In my corporations classes, I urge my students planning a career in corporate and securities law to resist the ubiquitous opportunities and occasional temptations to trade on the basis of material non-public information. I offer in terrorum encouragement by emphasizing that all trades are tracked and that enforcement authorities periodically review them for unusual patterns. Those are traced back to professional advisors, including law firms, having been involved in related deals. It is not difficult for authorities to catch these violations.
Along with dozens of others apparently caught up in the ongoing insider trading scandal at Galleon, today, an associate at the prestigious firm, Ropes & Gray, is alleged to have violated securities laws by using confidential information obtained from clients to profit in securities trades. Lawyers, as fiduciaries, who obtain material information through client representation, violate their fiduciary obligations and hence federal securities laws when they trade on it. See United States v. O’Hagan, 541 U.S. 642 (1997).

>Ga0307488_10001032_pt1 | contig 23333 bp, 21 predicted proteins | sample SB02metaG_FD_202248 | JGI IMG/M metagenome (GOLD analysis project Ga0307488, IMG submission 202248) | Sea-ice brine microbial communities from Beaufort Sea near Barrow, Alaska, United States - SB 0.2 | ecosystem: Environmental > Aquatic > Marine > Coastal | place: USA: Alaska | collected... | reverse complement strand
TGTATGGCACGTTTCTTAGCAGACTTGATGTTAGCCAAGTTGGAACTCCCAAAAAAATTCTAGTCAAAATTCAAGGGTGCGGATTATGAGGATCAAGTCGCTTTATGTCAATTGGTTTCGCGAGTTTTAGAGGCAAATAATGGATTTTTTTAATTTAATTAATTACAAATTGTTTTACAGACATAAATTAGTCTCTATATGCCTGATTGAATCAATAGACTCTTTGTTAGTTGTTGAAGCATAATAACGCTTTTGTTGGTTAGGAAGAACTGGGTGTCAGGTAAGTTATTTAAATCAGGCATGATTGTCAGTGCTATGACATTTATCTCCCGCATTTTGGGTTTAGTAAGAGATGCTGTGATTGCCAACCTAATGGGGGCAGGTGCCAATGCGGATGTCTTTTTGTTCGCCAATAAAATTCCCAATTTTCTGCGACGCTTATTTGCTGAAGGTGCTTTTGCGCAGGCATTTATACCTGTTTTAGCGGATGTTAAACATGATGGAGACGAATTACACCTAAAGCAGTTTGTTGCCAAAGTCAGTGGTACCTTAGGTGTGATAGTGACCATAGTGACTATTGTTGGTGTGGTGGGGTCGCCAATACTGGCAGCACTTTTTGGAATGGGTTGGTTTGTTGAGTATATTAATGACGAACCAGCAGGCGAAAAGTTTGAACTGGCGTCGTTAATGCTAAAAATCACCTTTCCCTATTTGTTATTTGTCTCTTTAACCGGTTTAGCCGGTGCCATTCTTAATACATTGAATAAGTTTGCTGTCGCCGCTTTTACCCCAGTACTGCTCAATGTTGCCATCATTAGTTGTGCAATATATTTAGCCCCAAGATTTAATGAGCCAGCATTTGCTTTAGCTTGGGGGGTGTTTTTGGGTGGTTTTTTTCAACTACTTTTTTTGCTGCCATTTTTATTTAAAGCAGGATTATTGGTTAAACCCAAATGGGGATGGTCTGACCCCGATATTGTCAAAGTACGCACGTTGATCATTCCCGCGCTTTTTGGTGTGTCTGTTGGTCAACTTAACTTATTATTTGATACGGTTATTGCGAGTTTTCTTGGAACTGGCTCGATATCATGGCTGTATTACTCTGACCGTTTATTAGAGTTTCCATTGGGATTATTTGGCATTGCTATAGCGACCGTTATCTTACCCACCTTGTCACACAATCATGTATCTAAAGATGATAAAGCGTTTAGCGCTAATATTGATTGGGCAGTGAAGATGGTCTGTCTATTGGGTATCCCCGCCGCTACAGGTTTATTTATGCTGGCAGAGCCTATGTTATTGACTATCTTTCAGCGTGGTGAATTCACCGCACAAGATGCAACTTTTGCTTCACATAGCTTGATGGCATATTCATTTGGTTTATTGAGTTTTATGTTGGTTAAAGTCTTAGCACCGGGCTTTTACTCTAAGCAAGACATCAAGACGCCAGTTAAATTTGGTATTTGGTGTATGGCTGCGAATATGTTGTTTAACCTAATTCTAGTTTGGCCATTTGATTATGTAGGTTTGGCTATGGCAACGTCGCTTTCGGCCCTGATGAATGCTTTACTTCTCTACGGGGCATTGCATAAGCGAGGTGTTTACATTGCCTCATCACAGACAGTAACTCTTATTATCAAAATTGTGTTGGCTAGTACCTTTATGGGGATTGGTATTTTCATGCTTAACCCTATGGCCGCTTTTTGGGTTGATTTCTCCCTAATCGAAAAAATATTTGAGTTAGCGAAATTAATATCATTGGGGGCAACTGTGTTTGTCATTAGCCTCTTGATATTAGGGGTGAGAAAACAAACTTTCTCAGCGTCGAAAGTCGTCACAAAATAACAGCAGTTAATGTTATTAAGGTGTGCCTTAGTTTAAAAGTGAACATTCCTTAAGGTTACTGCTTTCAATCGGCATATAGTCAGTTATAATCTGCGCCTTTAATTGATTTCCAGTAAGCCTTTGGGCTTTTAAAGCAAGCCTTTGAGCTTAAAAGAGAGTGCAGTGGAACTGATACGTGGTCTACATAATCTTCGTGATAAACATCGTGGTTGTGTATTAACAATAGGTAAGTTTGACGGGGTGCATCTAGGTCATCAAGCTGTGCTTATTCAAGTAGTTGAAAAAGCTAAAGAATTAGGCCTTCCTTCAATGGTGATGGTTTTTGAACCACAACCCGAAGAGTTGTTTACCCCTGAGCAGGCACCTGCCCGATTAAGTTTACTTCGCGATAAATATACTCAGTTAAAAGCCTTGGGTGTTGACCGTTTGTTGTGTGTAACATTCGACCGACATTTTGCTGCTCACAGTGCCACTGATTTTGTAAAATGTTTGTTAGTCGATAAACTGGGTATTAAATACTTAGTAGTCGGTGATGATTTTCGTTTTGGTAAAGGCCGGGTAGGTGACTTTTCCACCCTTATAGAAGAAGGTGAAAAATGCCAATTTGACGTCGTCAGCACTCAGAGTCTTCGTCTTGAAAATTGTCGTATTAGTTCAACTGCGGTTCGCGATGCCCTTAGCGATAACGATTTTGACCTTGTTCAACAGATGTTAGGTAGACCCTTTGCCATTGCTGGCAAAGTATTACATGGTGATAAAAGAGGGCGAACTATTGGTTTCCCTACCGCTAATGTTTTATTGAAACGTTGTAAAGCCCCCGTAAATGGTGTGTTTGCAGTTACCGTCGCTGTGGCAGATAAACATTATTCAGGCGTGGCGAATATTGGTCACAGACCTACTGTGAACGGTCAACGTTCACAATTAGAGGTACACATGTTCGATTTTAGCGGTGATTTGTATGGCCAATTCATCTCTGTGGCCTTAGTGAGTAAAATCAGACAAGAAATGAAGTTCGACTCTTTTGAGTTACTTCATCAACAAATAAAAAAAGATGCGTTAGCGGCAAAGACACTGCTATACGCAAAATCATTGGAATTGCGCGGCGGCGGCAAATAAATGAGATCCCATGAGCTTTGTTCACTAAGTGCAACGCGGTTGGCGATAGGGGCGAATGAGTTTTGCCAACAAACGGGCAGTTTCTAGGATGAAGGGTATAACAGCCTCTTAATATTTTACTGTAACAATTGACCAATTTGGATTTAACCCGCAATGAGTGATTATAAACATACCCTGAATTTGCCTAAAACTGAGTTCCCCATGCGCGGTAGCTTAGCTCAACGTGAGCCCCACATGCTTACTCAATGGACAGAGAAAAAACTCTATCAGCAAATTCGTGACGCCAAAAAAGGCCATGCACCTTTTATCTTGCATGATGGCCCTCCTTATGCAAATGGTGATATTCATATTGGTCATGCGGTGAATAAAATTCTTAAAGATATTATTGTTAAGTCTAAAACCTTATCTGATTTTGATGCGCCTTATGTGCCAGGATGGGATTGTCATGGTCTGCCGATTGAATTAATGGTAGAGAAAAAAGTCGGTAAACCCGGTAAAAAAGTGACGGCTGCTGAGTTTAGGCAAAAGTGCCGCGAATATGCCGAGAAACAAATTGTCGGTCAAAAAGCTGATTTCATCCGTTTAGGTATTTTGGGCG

Over at the Wall Street Journal blog, Ashby Jones is asking how common insider trading is among lawyers. This is obviously a difficult empirical question. I can add, however, that (a) in the four years that I practiced law at Cravath, Swaine & Moore, one of my fellow-associates engaged in this activity (with his brother) and authorities prosecuted him (in 1995) for it and (b) during the two years before that when I was a paralegal at Skadden, Arps, one of the associates for whom I worked did so (with his sister) and he was likewise caught (in 1990).
In addition, the famous case embracing the so-called misappropriation theory of insider trading, United States v. O’Hagan, 541 U.S. 642 (1997), involved a lawyer—a partner at Dorsey & Whitney, representing Grand Met in its acquisition of Pillsbury, who generated nearly $4 million in unlawful trading gains from the knowledge.
I repeat to my students, past and present, and all lawyers: do not do this!